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Compassion fatigue

Compassion fatigue is real, and the stress of animal welfare work can negatively affect morale and job performance and ultimately lead to high staff turnover. Here you'll find resources to help you support your team and strengthen your compassion resilience.

  • Got compassion fatigue?

    Before coming to The HSUS over five years ago, I spent about 11 years working in two different shelters in Washington state, where I live. I wore about fifty different hats, managing volunteer programs, foster care, outreach and education programs, and doing just about every shelter task there is, from intakes to adoptions, and from cleaning cages to euthanasia. Being a “shelter person” wasn’t just a job for me; it was my identity. It was hard, it was often frustrating and even heartbreaking, but it was all I wanted to do.

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Most recent Tools and Resources > Compassion fatigue

  • Magazine Article

    Handle with care

    Compassion fatigue expert offers advice for animal welfare workers

    When Jennifer Blough first felt compassion fatigue, she had never heard the term. She was a lifelong animal advocate—she became a vegetarian at a young age, followed her grandmother to animal rights protests and got a job as an animal control officer—but she had never heard anyone mention the issue. So when she burned out from her job in 2012, she had no idea what was wrong with her.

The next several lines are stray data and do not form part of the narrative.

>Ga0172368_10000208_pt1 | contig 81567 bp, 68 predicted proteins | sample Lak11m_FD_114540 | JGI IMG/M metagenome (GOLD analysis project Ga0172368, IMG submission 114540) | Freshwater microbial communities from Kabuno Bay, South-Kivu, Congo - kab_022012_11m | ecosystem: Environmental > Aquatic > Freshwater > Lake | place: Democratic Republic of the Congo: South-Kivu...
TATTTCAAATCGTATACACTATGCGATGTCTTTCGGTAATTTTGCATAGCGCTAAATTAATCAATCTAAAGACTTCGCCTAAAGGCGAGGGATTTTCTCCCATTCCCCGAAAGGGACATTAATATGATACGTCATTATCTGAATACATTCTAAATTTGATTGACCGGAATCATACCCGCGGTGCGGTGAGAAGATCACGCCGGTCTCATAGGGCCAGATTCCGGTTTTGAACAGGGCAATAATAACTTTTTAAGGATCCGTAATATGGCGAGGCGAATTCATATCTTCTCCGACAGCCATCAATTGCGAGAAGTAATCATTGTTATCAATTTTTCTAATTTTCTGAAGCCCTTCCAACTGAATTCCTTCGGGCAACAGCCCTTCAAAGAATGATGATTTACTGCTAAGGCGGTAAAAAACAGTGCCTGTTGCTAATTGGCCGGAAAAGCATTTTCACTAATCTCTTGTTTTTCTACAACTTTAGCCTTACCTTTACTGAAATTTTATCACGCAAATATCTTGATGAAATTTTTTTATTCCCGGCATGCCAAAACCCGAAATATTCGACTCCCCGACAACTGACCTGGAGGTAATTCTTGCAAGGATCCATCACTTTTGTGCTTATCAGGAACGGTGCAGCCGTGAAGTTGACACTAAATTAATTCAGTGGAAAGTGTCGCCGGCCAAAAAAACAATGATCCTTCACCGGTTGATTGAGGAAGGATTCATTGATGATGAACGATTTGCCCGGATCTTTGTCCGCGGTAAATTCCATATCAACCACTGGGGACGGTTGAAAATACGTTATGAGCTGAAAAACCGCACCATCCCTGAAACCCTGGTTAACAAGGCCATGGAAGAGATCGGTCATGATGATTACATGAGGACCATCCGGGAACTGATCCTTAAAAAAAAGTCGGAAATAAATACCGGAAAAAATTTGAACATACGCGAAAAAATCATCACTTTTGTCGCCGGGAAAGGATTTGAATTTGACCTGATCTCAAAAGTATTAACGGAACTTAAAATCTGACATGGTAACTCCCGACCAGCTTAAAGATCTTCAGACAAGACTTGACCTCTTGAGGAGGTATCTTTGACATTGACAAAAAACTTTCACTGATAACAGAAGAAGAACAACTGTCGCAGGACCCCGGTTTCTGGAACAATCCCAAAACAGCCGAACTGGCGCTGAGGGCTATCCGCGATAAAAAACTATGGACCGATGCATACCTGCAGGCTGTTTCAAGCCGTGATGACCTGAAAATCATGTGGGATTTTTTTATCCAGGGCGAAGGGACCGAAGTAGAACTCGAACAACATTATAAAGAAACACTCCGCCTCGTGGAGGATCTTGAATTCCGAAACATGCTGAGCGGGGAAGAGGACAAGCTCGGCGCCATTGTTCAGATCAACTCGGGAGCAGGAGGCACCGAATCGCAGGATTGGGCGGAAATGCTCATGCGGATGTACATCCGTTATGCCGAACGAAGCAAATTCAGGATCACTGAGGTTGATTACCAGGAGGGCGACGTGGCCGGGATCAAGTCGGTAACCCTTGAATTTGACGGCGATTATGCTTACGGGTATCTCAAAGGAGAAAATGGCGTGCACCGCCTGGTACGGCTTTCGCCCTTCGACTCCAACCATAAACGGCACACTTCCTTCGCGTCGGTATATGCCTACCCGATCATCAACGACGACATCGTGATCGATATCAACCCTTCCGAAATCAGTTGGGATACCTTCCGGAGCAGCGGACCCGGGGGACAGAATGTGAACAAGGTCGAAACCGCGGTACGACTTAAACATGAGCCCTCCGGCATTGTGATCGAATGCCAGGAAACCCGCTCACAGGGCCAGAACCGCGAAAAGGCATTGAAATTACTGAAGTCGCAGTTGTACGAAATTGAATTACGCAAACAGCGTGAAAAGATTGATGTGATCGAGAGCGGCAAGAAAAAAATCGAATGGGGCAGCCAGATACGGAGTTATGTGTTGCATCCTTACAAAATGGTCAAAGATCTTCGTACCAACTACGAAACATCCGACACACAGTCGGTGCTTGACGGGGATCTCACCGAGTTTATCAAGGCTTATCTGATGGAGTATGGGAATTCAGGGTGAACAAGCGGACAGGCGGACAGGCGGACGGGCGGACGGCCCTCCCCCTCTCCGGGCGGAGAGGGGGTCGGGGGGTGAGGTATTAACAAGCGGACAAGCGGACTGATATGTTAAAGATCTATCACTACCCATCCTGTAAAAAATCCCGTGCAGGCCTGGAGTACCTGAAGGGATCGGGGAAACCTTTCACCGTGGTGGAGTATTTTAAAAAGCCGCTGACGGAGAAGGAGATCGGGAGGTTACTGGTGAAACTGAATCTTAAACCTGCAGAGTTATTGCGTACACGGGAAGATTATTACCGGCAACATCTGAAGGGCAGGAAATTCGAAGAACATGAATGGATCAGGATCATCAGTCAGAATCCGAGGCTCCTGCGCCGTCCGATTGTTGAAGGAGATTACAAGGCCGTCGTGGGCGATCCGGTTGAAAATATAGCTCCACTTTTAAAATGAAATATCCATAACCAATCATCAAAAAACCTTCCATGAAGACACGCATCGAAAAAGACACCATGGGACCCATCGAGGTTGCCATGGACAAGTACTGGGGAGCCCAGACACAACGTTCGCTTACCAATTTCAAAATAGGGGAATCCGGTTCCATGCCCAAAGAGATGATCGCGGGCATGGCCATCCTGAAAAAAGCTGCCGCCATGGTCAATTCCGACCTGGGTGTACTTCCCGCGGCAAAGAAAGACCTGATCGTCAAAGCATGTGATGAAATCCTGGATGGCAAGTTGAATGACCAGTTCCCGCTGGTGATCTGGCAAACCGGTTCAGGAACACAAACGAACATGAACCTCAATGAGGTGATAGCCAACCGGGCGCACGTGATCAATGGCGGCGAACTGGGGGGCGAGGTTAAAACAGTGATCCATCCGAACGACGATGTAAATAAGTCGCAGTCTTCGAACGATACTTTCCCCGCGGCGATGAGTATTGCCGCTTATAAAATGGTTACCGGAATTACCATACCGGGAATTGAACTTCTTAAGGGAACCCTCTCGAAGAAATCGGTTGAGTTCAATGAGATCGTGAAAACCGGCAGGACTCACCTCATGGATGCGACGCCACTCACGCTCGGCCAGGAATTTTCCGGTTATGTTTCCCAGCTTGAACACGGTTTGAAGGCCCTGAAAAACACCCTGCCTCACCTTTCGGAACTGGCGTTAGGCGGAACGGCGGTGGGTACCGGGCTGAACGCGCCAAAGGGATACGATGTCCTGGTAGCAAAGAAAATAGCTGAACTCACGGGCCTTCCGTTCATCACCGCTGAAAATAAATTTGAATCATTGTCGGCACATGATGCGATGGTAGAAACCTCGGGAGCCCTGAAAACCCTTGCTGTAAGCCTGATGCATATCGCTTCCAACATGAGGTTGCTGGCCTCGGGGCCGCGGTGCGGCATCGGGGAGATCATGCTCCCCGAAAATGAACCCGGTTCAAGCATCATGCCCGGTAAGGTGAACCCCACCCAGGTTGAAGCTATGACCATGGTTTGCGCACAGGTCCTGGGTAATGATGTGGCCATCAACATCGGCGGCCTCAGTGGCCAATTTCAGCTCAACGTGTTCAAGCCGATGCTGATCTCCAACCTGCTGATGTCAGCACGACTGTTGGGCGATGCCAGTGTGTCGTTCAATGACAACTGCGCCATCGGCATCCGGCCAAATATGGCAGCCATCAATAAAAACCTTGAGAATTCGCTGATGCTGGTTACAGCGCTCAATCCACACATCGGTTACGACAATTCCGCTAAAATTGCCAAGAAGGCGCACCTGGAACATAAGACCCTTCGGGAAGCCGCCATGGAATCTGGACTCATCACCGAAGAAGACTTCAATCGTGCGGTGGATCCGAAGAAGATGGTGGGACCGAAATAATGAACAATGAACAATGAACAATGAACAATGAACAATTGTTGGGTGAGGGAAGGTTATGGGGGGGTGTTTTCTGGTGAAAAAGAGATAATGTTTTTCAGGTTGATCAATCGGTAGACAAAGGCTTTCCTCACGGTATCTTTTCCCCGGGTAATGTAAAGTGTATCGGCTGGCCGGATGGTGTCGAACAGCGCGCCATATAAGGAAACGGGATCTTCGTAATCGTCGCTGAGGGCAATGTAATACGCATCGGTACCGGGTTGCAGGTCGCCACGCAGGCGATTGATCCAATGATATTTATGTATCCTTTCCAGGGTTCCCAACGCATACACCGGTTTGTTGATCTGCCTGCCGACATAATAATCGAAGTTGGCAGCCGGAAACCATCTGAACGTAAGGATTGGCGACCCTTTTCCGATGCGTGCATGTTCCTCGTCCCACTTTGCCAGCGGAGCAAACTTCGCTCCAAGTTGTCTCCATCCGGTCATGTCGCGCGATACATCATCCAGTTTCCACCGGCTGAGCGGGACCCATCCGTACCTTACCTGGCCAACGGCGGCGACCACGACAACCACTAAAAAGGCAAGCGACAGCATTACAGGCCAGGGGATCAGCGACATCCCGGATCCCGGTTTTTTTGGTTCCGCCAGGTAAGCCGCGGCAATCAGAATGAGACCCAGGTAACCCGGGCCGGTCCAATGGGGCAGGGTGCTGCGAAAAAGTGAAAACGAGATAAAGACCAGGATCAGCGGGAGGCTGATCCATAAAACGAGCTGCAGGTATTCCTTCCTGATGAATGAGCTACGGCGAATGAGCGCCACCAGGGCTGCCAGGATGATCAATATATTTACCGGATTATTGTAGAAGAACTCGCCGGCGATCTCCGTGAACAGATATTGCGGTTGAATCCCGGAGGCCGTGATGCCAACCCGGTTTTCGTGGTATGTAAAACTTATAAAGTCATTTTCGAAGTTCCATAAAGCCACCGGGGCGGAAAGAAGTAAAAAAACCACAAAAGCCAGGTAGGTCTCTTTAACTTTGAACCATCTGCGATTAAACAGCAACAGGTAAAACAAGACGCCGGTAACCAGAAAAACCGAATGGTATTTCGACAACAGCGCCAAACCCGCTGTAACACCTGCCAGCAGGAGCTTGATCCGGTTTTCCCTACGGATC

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  • Magazine Article

    The high cost of caring

    How can we combat drug and alcohol abuse in the animal welfare field?

    Those who work in caring fields are especially susceptible to alcohol and substance abuse, and the animal welfare field, where emotions can run high and staffers often put animals’ well-being before their own, is no exception. How can you recognize and combat flawed coping strategies in your co-workers—and how can you take better care of yourself?

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  • Magazine Article

    When love isn’t enough

    Rescue isn’t all heartwarming success stories, and sometimes hard cases call for tough decisions

    With his wagging tail and happy demeanor, the golden retriever-spaniel mix looks like a friendly, approachable dog. And for a brief moment, he is.

    “You can pet him for about two seconds, and then he’ll nail you,” says Karen Deeds, a trainer and certified dog behavior consultant in Fort Worth, Texas.

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